By Steve Silverman
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I have a confession to make: I have a bias that I have carried with me since my earliest days as a baseball fan, and it has ruled me ever since.
That bias will have nothing to do with the facts that will be stated in this piece, as I am about to make the case for the American League’s superiority over the National League as the postseason gets underway.
The American League won the interleague competition in 2017, and this marks the 14th consecutive year that it has earned that advantage over the Senior Circuit.
This year’s edge was 160-140, and that’s fairly close compared to other seasons. The AL had a monstrous 154-98 advantage in 2006, a 142-110 edge in 2012 and a 167-133 record in 2015.
The American League has also had its way in the All-Star Game, and its current five-game winning streak has allowed it to pull even in that series. That record is 43-43-2, for those scoring at home.
The Chicago Cubs won the World Series last year in the most dramatic fashion, pulling out the franchise’s first title in 108 years by getting the edge on the Cleveland Indians in the 10th inning of the seventh game and holding on by an eyelash.
The National League has held its own for the last 20 years in the World Series, going 10-10 against the American League. However, AL teams have a 64-48 advantage overall in the Fall Classic.
My bias has to do with growing up as a fan of the Yankees in their lean years, as my baseball memory starts with Mickey Mantle hitting a home run off St. Louis Cardinals reliever Barney Schultz to win Game 3 of the 1964 World Series.
That would be it for the Yankees, who began a long downturn in 1965 that would not turn around until a pennant in 1976.
But throughout that time, I saw the American League downgraded, as it could not compare with the NL in the 1960s, ’70s or early ’80s.
Much of that was due to the National League having brilliant position players such as Willie Mays, Hank Aaron, Roberto Clemente, Willie McCovey, Johnny Bench and Orlando Cepeda, and superior pitchers that included Bob Gibson, Sandy Koufax, Juan Marichal, Tom Seaver, Ferguson Jenkins, Steve Carlton and Don Drysdale.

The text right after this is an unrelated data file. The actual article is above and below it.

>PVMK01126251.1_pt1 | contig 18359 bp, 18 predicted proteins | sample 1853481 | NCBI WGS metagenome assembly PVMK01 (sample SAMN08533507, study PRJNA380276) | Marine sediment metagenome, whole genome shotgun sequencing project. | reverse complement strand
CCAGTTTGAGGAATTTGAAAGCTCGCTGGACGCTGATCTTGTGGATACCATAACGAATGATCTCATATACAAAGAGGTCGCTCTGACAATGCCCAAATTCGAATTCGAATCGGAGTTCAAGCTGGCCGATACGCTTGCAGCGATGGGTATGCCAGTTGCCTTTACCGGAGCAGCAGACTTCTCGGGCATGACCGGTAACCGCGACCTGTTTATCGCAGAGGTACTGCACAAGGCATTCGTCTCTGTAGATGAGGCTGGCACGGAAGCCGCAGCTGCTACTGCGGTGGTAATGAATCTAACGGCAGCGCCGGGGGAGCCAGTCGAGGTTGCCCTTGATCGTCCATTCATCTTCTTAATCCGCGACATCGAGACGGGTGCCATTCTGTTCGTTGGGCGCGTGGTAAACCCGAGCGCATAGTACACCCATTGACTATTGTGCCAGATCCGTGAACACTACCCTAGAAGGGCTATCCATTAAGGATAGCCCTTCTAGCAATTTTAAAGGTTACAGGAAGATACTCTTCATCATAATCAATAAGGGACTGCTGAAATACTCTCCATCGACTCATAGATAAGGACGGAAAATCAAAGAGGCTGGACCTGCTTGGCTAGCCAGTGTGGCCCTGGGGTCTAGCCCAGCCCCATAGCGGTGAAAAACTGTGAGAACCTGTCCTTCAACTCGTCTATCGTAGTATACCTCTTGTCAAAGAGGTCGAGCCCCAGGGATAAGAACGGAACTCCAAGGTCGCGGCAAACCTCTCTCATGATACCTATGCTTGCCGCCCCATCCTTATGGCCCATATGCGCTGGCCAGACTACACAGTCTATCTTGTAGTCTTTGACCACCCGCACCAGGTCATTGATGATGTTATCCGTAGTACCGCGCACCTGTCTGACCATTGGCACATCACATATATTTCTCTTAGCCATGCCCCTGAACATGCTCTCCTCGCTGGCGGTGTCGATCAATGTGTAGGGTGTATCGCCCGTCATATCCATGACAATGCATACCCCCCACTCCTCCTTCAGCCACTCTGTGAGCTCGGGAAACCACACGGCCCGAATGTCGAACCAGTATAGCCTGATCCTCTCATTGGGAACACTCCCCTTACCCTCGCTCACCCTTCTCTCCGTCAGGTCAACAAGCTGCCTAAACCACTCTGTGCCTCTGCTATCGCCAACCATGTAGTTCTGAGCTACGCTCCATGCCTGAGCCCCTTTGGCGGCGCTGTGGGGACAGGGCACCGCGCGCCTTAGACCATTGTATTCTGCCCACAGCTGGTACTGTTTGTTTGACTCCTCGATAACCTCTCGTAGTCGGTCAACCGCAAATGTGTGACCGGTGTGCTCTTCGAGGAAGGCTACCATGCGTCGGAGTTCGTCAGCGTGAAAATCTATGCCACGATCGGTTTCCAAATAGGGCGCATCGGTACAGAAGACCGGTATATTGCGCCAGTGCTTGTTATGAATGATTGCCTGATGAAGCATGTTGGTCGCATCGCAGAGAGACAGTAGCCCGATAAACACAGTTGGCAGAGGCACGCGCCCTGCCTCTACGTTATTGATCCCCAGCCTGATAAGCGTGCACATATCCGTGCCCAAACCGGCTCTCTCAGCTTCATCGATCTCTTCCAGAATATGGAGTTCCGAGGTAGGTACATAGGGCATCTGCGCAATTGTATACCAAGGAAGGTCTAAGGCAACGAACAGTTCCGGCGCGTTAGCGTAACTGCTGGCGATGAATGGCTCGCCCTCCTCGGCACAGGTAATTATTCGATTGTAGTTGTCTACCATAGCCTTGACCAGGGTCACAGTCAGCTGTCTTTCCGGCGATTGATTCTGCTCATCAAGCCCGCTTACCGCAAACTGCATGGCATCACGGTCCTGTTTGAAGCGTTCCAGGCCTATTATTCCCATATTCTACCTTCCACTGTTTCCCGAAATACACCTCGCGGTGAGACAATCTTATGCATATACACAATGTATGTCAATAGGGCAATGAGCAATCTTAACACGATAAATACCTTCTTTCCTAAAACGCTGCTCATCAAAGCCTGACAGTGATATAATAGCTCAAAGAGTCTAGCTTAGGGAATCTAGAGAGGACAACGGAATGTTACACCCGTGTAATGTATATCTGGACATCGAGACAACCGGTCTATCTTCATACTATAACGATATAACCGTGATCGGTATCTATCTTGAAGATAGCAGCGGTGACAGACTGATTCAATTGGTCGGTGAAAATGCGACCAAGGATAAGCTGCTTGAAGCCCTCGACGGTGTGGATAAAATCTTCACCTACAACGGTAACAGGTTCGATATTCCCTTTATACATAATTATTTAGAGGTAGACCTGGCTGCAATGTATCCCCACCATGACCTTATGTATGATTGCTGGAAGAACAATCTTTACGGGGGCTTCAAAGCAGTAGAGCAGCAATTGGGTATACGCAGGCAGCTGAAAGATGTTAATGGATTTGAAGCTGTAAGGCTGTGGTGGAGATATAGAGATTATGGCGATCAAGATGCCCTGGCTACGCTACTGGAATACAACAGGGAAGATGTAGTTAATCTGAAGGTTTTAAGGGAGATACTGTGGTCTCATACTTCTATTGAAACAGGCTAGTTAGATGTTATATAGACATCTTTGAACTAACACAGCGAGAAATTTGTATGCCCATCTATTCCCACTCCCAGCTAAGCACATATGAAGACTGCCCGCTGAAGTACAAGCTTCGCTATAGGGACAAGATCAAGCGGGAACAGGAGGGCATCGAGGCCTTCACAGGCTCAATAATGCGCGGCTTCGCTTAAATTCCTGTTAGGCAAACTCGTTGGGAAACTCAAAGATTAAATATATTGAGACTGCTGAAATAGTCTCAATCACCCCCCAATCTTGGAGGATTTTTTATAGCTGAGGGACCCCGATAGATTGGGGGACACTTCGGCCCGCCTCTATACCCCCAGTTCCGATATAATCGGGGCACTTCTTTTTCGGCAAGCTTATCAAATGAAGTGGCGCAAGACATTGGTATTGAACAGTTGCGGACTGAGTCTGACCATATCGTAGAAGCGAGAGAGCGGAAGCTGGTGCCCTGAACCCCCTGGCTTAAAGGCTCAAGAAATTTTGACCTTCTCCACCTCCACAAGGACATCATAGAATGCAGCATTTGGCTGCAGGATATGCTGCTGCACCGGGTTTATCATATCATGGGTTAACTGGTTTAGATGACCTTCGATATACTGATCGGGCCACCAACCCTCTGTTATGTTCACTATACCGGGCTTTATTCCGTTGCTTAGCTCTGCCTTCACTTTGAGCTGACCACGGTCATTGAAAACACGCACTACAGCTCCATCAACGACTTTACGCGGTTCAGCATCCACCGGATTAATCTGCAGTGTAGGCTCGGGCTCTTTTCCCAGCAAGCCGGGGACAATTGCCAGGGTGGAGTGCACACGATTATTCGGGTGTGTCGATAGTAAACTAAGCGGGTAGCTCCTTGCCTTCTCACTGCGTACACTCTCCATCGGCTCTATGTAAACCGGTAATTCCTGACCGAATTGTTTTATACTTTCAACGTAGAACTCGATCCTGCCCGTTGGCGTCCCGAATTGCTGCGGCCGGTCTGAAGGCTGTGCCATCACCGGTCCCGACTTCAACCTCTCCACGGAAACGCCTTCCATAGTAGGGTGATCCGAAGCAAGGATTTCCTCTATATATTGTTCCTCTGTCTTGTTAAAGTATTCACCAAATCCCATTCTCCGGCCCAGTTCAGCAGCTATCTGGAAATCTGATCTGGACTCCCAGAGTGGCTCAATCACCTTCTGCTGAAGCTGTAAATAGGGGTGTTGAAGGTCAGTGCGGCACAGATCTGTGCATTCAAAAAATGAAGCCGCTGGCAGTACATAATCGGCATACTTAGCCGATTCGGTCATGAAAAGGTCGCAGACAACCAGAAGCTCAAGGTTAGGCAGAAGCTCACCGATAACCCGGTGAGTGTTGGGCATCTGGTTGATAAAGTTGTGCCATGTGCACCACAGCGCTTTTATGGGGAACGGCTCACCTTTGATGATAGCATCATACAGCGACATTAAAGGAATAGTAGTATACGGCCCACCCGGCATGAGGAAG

The NL had many other stars and a driving force in Pete Rose, who made it his business to lead the NL to victory in All-Star Game after All-Star Game and bully the American League. There was no interleague regular-season play until 1997, but if there had been, the NL almost certainly would have come out on top.
All those beatings and the sneering of Rose, Joe Morgan, Gary Carter and Steve Garvey got to a young fan’s psyche. Even though I am now a “veteran” baseball fan who should be past these things, I still take joy from the AL turnaround.
Now, to this year’s postseason: The American League should enjoy a big advantage in the World Series.
The AL is better from top to bottom, and if any team besides the Minnesota Twins survives the AL playoffs, that team should have an excellent chance to beat its National League opponent.
The Indians are a red-hot juggernaut, the Astros have a team full of sluggers, the Red Sox have pitching, some clutch hitting and great outfield defense, while the Yankees have the pitching depth and monumental slugging to knock off any team.
The Cubs have been hot lately, but they don’t appear to be the team of destiny that they were a year ago. The Dodgers have cooled off dramatically after they were on a record pace for three-quarters of the season. The Nationals have never won a postseason series. The Diamondbacks may turn out to be the best of the NL teams, while the Rockies barely survived to hold on to the second wild-card spot.
Look for the Yankees and the Diamondbacks to survive their wild-card games. The winner of the Yankees-Indians series should beat the Red Sox or Astros for the American League pennant. Look for Cleveland to outlast the Yankees and then get the best of Boston.
Arizona will beat the disappointing Dodgers, and the Nationals will find a way to beat the Cubs in five games. The Diamondbacks will have too much power with Paul Goldschmidt and J.D. Martinez for the Nats.
The Indians are desperate for a World Series win, as they have been without one since 1948. They suffered heartbreaking defeats to the Marlins in 1997 and the Cubs last year, and they also lost the 1995 World Series to the Atlanta Braves.
They also lost in 1954 after going 111-43 during the 154-game regular season. The New York Giants, led by the great Mays and his famous circus catch, beat the Indians in four straight.
The history books tell us it was a shocking outcome 63 years ago, and shocking outcomes have occurred with regularity in the World Series.
But not this year. Cleveland will find a way against the Diamondbacks.
Chalk up one more for the American League.
Follow Steve on Twitter at @Profootballboy